Medicaid expansion baked into Tony Evers’ budget, health agency leaders say
Funding increases for hospitals, dental care, women’s health, long-term care, mental health services and other health programs in Democratic Gov. Tony Evers’ budget depend on expanding Medicaid to cover more low-income people, leaders of the state Department of Health Services said Tuesday.
There’s no back-up plan if the Republican-controlled Legislature turns down Medicaid expansion, as GOP leaders have vowed to do, Andrea Palm, secretary-designee of the health department, told reporters.
The budget is “anchored in Medicaid expansion,” said Palm, who is traveling around the state to discuss the proposal released late last month. “Part of how we get to ‘yes’ with the Legislature is to have a Wisconsin community … who see themselves in the budget and feel invested in getting it to the governor’s desk.”
Evers called for covering about 82,000 more adults who earn up to 133 percent of the federal poverty level through Medicaid. Under the Affordable Care Act, the federal government will pay at least 90 percent of the cost instead of its regular 60 percent share.
The higher federal payment would save the state $324 million over two years, which could be invested in other programs to draw down more federal dollars, for a total $1.6 billion investment in a variety of health services, Palm said.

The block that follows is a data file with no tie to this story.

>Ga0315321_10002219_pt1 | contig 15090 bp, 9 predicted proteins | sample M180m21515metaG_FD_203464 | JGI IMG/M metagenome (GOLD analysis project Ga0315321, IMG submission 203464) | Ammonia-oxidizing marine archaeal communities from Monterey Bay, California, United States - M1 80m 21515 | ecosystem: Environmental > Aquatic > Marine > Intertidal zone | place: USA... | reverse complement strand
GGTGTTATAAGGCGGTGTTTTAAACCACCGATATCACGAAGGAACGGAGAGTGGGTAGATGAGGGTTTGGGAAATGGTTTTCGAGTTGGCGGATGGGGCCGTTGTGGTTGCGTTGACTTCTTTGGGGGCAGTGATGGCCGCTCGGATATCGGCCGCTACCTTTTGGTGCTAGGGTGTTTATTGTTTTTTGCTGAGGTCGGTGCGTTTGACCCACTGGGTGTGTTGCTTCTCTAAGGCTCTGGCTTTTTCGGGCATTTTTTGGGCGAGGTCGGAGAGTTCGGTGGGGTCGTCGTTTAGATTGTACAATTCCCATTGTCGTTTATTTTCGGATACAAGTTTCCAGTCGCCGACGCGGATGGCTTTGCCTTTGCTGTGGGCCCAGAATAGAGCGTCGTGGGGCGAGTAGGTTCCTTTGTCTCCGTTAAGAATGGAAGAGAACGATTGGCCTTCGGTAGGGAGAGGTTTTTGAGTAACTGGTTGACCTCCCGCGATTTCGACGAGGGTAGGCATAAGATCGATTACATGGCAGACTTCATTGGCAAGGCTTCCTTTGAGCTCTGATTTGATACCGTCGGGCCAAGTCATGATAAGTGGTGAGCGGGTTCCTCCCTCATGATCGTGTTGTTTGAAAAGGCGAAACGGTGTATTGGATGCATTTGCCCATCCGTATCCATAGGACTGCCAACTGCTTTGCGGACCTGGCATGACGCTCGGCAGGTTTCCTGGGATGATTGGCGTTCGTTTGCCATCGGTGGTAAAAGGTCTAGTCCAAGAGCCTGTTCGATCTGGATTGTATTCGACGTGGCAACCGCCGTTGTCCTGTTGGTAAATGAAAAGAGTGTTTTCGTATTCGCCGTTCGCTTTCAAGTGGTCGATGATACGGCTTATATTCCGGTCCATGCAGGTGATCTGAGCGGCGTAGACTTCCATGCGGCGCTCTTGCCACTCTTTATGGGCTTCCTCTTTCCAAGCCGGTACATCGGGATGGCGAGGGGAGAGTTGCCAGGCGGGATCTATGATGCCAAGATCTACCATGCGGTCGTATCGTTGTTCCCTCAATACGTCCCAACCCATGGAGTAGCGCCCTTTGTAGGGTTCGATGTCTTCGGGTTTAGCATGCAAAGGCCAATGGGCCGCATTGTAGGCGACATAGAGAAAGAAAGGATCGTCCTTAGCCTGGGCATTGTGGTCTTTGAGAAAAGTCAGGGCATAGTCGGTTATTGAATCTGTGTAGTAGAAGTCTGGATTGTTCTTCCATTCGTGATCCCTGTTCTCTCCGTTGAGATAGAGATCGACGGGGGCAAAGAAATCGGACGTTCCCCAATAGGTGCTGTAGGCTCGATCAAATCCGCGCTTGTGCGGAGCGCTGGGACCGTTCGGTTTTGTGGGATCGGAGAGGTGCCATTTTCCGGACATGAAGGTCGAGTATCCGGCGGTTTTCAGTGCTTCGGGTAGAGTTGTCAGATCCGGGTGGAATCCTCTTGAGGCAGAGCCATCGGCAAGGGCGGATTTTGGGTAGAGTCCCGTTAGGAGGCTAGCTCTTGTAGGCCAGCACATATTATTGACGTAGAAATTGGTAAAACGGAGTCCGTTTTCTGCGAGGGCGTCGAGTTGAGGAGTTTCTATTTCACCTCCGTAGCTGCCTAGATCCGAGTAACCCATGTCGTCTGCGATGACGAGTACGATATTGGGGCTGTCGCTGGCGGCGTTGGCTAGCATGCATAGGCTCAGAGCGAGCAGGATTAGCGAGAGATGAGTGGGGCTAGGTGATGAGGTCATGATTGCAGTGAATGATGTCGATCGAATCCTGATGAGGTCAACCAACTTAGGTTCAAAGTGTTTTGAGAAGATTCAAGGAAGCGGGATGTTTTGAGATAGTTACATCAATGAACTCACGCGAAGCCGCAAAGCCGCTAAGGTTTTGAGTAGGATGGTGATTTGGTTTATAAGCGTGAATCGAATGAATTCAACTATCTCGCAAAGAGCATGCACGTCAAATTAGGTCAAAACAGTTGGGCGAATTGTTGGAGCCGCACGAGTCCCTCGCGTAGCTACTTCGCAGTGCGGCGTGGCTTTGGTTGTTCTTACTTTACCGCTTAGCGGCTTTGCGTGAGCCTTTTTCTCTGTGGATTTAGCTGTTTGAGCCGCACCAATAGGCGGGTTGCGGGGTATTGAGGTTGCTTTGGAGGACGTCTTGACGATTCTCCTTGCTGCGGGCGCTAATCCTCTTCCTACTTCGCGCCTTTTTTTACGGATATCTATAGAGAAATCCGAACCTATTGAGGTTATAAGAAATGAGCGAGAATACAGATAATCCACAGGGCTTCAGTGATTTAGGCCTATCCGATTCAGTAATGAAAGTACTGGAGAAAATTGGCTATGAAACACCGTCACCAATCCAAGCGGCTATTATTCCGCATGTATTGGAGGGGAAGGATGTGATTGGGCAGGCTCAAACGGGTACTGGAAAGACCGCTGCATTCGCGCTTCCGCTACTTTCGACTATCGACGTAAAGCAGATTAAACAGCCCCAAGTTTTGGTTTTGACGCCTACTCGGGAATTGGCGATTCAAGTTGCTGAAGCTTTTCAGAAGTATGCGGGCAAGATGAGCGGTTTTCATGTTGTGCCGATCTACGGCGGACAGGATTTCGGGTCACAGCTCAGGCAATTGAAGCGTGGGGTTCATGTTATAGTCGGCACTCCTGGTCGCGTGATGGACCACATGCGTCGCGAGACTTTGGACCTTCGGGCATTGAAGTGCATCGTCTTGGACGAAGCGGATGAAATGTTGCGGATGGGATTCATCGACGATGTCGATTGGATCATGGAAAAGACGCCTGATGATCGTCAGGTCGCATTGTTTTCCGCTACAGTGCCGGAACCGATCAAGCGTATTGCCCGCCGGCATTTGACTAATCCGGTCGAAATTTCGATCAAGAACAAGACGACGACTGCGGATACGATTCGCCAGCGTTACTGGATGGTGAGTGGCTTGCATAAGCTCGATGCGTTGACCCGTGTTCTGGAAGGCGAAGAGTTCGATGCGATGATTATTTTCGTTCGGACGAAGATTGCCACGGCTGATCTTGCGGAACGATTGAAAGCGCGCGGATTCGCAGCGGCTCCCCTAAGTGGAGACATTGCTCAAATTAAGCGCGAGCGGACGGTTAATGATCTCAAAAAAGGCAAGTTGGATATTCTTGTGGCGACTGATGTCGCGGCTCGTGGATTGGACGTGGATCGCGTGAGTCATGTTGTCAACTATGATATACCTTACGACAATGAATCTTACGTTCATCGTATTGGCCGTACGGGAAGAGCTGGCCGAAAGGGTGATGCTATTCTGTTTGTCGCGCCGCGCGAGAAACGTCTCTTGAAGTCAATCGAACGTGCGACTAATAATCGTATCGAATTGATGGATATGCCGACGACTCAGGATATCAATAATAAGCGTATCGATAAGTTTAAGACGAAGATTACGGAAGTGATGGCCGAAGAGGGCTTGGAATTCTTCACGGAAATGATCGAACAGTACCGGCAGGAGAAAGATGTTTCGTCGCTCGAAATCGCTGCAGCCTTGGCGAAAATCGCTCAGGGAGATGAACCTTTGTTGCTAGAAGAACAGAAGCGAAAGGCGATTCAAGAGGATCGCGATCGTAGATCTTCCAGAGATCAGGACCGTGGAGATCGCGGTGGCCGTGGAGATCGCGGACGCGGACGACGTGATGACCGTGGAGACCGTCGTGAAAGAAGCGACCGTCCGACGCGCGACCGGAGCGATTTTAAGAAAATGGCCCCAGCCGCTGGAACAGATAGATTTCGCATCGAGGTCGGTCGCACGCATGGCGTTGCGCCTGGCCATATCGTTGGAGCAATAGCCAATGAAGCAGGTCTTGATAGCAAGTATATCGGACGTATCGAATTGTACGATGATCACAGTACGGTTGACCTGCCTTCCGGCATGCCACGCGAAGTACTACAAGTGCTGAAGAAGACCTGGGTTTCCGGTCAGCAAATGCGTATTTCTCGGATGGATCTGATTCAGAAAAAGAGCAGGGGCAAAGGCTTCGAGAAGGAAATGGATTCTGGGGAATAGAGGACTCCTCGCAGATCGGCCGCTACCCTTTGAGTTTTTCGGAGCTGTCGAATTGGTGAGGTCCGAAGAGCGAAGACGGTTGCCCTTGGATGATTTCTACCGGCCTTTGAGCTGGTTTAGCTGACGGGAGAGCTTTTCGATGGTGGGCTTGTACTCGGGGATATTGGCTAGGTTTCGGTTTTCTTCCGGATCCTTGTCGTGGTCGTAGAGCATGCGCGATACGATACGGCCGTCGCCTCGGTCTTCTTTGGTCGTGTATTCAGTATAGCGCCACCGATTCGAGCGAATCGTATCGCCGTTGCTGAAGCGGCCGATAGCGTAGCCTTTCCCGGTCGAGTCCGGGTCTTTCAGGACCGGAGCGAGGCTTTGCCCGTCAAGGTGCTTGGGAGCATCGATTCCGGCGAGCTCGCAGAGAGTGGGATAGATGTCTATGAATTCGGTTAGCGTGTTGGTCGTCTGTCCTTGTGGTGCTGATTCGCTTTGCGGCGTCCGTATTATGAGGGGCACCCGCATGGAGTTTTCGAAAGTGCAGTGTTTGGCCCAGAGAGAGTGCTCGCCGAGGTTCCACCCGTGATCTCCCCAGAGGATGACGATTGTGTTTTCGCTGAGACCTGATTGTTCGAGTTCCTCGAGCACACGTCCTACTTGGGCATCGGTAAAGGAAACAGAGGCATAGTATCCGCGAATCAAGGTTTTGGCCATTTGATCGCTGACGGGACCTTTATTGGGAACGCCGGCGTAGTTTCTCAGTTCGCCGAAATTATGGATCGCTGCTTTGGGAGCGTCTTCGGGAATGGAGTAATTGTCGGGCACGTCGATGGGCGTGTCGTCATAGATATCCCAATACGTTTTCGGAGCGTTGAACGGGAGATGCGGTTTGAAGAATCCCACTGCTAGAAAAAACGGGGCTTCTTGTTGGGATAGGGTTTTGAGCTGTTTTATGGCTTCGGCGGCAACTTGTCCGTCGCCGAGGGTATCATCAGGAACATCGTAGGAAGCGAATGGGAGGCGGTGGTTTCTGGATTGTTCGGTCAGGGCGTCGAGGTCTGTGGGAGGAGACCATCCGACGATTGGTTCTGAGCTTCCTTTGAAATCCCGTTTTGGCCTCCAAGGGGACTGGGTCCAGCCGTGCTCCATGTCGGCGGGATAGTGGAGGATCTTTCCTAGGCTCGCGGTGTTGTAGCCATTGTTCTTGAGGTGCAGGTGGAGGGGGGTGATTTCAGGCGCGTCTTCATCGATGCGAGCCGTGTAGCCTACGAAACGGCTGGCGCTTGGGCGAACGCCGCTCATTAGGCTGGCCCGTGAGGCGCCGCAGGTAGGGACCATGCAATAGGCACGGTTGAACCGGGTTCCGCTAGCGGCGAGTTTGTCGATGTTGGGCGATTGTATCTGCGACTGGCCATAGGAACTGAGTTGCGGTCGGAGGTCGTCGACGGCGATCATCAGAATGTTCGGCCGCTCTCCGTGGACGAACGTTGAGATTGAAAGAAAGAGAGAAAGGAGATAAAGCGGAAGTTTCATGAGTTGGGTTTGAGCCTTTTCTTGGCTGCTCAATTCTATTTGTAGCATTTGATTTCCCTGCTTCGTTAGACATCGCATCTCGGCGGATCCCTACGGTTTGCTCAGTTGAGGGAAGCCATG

Assembly Speaker Robin Vos, R-Rochester, and Senate Majority Scott Fitzgerald, R-Juneau, oppose Medicaid expansion and have talked about writing their own biennial budget. The federal money for Medicaid expansion could fall through, and private health care costs could go up if providers increase prices to offset low Medicaid rates, they say.
Wisconsin is one of 14 states that haven’t adopted Medicaid expansion. Among them, it’s the only one with no gap in coverage for residents below the poverty level, as the other states don’t cover adults up to the poverty line.
State Sen. Dale Kooyenga, R-Brookfield, said Tuesday he is open to considering Medicaid expansion.
“I’m personally flexible,” Kooyenga said at a Wisconsin Health News forum.
However, he said Wisconsin could lose federal money now going to tax credits for low-income people who buy commercial insurance on the Affordable Care Act marketplace.
Speaking at the same event, Wisconsin Medicaid director Jim Jones reiterated Palm’s stance in saying “there is no plan B” if Republicans reject Medicaid expansion.
“We are not willing to give up on Medicaid expansion,” Jones said. “We want to reinvest in health care in Wisconsin; we want to see better health outcomes. We are willing to work with anyone to try and get to yes.”
Palm, whose confirmation awaits approval in the state Senate, said doctors, hospitals, nursing homes and other providers would see higher payments with the federal money obtained through Medicaid expansion.
Mental health crisis programs, now funded solely by counties, would get some state money, Palm said. Postpartum coverage for women would extend from 60 days to a year, she said.
Asked if she would be willing to compromise to achieve Medicaid expansion, Palm didn’t offer suggestions. “I’m interested in getting to ‘yes’ on Medicaid expansion as envisioned in our budget,” she said.